In school, we teach students to avoid run-on sentences. Run-on sentences often happen when we string together two or three perfectly good sentences into one large, clumsy one. Run-ons can be confusing,  hard to follow, and grammatically incorrect–all good reasons to avoid them. This week on days 5 and 6, we’ll take a close look at long sentences.

In many cases, writing short sentences is a good idea. Short sentences are often the easiest way to keep our ideas clear and well organized. But long sentences can add interest and variety to a piece of writing, and they are sometimes the only way to express complex ideas. They can also be fun to read! Here is my favorite long sentence, an extremely well written run-on that you can find in A.A. Milne’s Winnie-the-Pooh:

In after-years [Piglet] liked to think that he had been in Very Great Danger during the Terrible Flood, but the only danger he had really been in was in the last half-hour of his imprisonment, when Owl, who had just flown up, sat on a branch of his tree to comfort him, and told him a very long story about an aunt who had once laid a seagull’s egg by mistake, and the story went on and on, rather like this sentence, until Piglet who was listening out of his window without much hope, went to sleep quietly and naturally, slipping slowly out of the window towards the water until he was only hanging on by his toes, at which moment luckily, a sudden loud squawk from Owl, which was really part of the story, being what his aunt said, woke Piglet up and just gave him time to jerk himself back into safety and say, “How interesting, and did she?” when—well, you can imagine his joy when at last he saw the good ship, The Brain of Pooh(Captain, C. Robin; 1st Mate, P. Bear) coming over the sea to rescue him.
-A. A. Milne, Winnie-the-Pooh, 145-146.

Only really excellent writers can manage a sentence like that. But even beginning writers can write longer sentences to give variety to their writing. Often this involves hooking together two short sentences. There are rules for this, which you can read more about here. Below I’ve given some examples of the many ways you can hook together two short sentences without ‘breaking the rules’. For fun, I’ve color-coded the independent clauses.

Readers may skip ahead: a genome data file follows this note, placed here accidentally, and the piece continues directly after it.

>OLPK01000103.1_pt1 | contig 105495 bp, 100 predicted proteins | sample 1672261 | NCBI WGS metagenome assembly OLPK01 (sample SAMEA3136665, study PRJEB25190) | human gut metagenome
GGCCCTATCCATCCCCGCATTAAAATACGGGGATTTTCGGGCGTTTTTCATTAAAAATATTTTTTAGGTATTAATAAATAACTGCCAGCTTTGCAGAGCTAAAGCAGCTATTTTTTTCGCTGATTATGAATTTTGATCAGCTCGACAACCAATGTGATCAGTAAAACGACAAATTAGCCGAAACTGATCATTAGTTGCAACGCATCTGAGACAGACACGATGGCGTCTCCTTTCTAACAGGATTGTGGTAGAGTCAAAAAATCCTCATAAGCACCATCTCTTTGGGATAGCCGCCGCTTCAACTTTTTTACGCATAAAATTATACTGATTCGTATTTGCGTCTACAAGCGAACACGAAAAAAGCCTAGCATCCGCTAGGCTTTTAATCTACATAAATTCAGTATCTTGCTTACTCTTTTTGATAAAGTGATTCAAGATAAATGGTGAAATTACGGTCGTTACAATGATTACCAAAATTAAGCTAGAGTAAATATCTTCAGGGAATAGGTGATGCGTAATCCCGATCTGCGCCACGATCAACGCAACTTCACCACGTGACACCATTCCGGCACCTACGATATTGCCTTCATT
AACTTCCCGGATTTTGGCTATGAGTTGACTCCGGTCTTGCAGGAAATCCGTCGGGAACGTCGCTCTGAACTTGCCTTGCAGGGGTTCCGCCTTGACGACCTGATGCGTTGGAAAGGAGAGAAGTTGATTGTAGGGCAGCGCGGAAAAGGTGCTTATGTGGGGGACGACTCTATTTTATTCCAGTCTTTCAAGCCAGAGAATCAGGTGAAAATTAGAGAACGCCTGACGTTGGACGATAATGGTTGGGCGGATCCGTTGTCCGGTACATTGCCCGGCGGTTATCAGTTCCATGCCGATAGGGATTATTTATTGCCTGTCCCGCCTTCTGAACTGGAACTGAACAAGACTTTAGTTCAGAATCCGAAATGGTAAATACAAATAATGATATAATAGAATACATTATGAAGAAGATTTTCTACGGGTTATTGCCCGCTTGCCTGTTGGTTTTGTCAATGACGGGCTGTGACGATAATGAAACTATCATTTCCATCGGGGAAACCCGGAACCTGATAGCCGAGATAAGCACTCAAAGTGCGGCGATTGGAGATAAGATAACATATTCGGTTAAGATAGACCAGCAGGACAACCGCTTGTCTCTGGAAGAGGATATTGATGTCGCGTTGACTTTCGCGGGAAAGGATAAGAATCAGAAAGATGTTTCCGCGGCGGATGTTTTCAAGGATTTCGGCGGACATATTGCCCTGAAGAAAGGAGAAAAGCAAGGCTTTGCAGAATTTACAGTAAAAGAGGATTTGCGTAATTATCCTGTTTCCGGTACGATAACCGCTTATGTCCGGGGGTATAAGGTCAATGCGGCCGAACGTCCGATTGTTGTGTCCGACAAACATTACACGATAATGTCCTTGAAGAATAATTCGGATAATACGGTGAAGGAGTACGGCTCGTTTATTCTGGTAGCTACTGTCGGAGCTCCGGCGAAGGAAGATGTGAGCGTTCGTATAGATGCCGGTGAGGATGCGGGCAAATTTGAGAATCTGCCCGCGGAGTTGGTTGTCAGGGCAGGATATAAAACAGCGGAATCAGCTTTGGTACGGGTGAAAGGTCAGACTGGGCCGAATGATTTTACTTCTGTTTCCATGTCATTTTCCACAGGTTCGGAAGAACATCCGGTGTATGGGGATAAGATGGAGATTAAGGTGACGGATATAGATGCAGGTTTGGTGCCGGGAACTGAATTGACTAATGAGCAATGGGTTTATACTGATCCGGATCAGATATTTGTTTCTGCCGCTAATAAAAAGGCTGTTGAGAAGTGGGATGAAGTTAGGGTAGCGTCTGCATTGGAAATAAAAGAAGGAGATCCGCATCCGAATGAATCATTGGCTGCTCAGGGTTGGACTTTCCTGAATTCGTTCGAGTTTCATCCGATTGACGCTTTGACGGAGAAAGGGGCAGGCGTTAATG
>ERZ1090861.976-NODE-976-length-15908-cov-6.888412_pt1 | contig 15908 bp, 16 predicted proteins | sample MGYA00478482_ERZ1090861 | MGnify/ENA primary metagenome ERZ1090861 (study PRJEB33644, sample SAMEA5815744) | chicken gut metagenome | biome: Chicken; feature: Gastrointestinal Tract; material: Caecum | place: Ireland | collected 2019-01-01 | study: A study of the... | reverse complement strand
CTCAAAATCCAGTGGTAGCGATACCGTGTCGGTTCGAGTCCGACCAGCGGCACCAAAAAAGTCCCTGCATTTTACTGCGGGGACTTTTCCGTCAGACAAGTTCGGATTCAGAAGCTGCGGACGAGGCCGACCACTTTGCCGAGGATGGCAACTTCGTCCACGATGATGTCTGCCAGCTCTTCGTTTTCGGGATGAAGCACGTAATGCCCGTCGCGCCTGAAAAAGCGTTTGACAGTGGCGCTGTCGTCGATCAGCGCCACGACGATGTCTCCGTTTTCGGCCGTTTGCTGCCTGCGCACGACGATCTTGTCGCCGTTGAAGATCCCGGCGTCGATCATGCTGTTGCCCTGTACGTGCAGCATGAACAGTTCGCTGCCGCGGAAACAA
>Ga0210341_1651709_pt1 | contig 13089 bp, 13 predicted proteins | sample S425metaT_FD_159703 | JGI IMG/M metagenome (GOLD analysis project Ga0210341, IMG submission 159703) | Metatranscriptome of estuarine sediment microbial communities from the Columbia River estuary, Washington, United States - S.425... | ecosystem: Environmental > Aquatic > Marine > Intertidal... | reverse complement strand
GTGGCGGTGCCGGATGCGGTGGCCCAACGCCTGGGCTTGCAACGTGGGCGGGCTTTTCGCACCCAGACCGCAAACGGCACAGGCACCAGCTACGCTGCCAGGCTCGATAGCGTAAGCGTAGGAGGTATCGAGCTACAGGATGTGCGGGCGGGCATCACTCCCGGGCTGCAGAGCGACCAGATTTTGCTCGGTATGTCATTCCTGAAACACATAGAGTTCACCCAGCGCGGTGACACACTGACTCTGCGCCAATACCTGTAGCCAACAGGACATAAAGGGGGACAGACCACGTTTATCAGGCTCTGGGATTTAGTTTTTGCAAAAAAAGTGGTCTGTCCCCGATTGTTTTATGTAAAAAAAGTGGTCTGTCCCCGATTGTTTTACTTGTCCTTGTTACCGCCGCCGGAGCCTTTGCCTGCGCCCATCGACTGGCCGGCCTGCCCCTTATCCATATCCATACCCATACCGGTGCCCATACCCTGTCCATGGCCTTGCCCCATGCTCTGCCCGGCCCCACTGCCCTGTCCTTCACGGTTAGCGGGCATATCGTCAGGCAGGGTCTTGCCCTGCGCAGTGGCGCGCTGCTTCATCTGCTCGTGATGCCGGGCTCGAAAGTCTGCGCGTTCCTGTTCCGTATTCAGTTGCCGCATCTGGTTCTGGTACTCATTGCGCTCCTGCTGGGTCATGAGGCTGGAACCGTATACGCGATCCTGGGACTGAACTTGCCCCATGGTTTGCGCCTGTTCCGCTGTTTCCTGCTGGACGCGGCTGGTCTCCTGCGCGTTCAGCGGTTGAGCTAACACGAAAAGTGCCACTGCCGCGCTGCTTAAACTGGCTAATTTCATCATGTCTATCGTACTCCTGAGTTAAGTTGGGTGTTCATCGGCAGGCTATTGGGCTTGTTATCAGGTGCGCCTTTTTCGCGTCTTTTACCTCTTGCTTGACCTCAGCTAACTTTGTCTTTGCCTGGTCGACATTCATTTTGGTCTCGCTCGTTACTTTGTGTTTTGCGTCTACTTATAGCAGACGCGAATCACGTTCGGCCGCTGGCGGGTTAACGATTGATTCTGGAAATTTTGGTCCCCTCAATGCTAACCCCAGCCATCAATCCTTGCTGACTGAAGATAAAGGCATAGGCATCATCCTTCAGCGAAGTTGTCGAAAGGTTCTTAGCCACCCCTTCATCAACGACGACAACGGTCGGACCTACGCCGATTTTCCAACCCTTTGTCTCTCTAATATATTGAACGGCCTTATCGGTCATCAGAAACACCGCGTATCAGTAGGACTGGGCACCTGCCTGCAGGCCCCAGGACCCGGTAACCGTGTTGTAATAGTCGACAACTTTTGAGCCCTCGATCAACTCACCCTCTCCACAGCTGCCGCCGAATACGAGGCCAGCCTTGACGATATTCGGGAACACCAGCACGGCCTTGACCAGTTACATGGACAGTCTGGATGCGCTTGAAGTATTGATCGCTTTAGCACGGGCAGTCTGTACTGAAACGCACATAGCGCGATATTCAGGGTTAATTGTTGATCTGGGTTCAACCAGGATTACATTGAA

The student wanted to write a long sentence to make her story more interesting, so she used a comma and the word ‘so’ to stick together two smaller sentences.

The teacher was tired of writing boring, short sentences; he decided to use a semi-colon to hook together two related independent clauses!

Ms. Coyle was once a Humanities teacher, and she knew it was wrong to hook together two or more independent clauses with just a comma, so she hooked up three small sentences with commas and coordinating conjunctions.

Today, why don’t you go find a long sentence that you like and write it in your writers’ notebook? Or, if you feel very creative, you can just make one up! If you have time, why not type it in the comments below?

Words, words and more words

‘No homework weekends’ are a great time to catch up on any missing work you may have at this point in the year. Please check PowerSchool and make a note of anything you still need to do. Weekends are also a great time to read, so remember to take your independent reading book home when you go on Thursday!

On Day 5 and 6 this week (Wednesday and Thursday), we’ll build some interesting sentences out of words that can be used in mathematical and non-mathematical ways. Each of this week’s words can also be used as a verb or as a noun.

Depending on what grade you are in, please write at least one grammatically correct sentence that uses your word:

  • Sixth graders, please use factor in an interesting way.
  • Seventh graders, please use coordinate in an interesting way.
  • Eighth graders, please use intercept in an interesting way.

Those who want a challenge can write try to use all three words in one or more sentences. It would be great to see some of you post your sentences on the blog.